Ground-breaking legislation requiring sick leave for domestic helpers passed

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Innovative legislation granting cleaners, gardeners, nannies, and other domestic workers with paid sick leave gathered unanimous votes from the San Francisco Board of Supervisors on Tuesday, SF Chronicle reported.

Some 10, 000 workers in the said sector who are employed in San Francisco private homes will benefit from the said ground-breaking measure. Supporters said that people hired to clean, take care of the children, cook, and look after disabled seniors in private homes commonly receive low compensations. Many of them are also women and immigrants.

“I think these people have been taking care of people in San Francisco for a long time, and it’s about time we care for them,” the legislation’s co-sponsor Supervisor Myrna Melgar said. Supervisor Hillary Ronen has sponsored the measure.

According to Melgar, her parents were once part of the workforce when they immigrated from el Salvador. She said her parents could not fall ill “or else there would be no food on the table.”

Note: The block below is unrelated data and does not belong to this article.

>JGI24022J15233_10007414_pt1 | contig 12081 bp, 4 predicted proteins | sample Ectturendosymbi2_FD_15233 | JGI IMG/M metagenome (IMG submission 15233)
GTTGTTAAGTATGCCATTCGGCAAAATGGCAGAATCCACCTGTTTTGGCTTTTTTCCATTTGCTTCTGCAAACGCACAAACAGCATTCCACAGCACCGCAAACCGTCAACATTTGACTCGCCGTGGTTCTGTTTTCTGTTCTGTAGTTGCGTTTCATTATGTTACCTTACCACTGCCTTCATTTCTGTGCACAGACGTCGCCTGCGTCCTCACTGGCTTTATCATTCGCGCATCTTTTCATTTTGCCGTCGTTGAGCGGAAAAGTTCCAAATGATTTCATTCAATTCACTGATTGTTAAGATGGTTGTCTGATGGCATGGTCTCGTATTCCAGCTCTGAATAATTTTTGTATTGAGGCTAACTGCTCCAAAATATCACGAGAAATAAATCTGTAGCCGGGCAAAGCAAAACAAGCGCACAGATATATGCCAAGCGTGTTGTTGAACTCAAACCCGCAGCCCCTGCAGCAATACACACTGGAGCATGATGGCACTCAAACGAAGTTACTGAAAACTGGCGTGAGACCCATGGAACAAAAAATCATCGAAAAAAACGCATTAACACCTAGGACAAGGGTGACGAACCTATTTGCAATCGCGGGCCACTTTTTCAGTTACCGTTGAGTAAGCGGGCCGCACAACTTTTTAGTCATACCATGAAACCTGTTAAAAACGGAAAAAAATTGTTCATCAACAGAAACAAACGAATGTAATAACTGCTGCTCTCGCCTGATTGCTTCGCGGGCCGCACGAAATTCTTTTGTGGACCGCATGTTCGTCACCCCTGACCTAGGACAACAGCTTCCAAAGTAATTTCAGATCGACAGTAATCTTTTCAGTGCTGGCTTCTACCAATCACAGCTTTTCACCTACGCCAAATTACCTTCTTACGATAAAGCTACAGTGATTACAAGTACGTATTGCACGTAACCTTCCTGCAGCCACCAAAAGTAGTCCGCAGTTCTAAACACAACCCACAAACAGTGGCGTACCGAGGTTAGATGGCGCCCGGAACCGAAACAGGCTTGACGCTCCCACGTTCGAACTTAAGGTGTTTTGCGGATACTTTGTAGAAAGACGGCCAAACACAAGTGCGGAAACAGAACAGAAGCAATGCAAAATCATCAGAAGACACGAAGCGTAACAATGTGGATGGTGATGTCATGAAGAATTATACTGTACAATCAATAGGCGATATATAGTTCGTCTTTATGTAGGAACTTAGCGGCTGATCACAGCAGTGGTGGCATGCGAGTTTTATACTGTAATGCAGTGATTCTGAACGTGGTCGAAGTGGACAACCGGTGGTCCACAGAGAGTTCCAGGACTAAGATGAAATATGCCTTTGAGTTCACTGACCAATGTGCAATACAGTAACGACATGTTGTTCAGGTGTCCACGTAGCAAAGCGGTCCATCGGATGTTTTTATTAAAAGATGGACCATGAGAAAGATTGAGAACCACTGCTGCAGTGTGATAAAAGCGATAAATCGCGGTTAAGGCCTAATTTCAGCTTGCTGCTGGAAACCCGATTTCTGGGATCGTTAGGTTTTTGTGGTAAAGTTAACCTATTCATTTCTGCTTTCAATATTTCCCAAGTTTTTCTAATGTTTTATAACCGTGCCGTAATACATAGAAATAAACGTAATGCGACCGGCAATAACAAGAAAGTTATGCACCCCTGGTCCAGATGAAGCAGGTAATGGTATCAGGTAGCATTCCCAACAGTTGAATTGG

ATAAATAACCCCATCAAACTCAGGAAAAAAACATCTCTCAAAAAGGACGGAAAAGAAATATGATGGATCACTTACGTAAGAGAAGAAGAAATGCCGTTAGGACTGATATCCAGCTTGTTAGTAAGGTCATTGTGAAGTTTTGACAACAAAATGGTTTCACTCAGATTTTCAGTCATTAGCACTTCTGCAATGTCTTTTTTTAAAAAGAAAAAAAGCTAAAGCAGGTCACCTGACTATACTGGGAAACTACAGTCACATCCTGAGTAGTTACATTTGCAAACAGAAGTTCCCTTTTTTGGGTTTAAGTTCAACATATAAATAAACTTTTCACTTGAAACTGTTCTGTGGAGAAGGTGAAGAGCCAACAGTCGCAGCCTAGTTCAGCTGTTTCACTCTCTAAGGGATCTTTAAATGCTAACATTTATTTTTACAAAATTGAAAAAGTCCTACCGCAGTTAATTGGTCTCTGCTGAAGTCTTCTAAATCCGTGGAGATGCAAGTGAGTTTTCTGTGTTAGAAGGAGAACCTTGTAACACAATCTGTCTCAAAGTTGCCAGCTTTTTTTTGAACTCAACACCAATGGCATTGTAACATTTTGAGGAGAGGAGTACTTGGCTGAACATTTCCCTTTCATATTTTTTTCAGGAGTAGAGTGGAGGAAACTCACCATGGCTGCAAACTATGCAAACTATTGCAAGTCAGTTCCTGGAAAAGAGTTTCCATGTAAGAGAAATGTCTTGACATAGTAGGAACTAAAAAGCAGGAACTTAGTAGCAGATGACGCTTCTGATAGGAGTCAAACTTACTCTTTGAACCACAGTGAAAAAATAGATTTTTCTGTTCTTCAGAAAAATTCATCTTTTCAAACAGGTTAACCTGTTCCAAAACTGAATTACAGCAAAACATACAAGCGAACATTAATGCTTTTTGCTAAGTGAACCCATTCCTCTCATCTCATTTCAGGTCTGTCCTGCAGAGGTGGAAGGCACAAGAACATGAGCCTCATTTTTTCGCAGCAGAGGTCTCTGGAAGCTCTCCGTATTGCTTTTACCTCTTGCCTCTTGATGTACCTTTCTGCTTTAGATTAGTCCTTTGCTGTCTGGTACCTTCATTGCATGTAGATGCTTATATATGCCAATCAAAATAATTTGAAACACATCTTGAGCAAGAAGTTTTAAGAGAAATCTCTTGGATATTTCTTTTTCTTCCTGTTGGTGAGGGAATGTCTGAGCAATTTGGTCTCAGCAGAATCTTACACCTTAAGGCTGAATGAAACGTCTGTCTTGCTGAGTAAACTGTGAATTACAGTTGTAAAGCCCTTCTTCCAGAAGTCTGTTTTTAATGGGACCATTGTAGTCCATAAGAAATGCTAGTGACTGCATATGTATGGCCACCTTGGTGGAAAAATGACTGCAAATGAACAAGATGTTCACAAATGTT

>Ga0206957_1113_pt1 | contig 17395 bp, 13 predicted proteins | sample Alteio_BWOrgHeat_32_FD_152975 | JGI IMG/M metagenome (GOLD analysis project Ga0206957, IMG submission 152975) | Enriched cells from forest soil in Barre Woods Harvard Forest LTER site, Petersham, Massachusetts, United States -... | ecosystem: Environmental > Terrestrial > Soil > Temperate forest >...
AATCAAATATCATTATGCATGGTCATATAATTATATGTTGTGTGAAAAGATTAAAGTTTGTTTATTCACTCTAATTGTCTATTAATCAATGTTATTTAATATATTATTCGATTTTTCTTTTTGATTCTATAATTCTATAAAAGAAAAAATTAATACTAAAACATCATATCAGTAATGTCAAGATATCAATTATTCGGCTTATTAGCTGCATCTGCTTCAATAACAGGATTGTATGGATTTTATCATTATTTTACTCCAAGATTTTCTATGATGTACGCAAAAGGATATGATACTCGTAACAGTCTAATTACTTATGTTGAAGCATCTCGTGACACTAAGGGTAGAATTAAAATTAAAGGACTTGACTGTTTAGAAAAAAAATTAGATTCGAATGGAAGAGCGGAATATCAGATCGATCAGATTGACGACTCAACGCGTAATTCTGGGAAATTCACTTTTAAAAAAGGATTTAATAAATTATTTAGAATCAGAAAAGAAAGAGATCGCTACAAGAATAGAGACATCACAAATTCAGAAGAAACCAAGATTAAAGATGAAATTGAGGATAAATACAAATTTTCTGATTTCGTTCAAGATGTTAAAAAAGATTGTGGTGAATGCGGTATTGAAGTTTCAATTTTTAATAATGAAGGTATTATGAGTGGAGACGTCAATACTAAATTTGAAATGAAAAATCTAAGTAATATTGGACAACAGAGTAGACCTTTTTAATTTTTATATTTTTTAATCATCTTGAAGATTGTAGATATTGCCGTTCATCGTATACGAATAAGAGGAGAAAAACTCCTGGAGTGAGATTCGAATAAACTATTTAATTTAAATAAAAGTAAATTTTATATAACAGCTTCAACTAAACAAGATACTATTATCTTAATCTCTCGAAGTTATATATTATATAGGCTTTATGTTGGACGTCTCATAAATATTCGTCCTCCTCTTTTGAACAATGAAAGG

California Domestic Workers Coalition executive director Kimberly Alveranga lauded the approval as “an important and historic step along the path to bringing equity and access to domestic workers.”

She said the vulnerability of domestic workers has been highlighted by the pandemic.

“If they became ill with the virus, if a family members became ill with the virus, they had no choice,” she said. “If they didn’t go to work, they didn’t get paid. They were put in an impossible situation with absolutely no economic safety net to support them. This ordinance will provide some equity so when they become ill, they can take a day to take care of themselves, children or family members.”

The “Domestic workers equal access to paid sick leave” measure becomes the answer to the problem that many workers in this sector are working for several households. It gives them convenient sick leave benefits so they could arrange their leaves from each employer.

59-year-old Marthe Garrindo who cleans and takes care of seniors for eight households in San Francisco for about seven to eight hours is among the workers who will benefit from the measure.

 “I hope word of this ordinance passing spreads across the country so other domestic workers know this is possible,” she said in Spanish.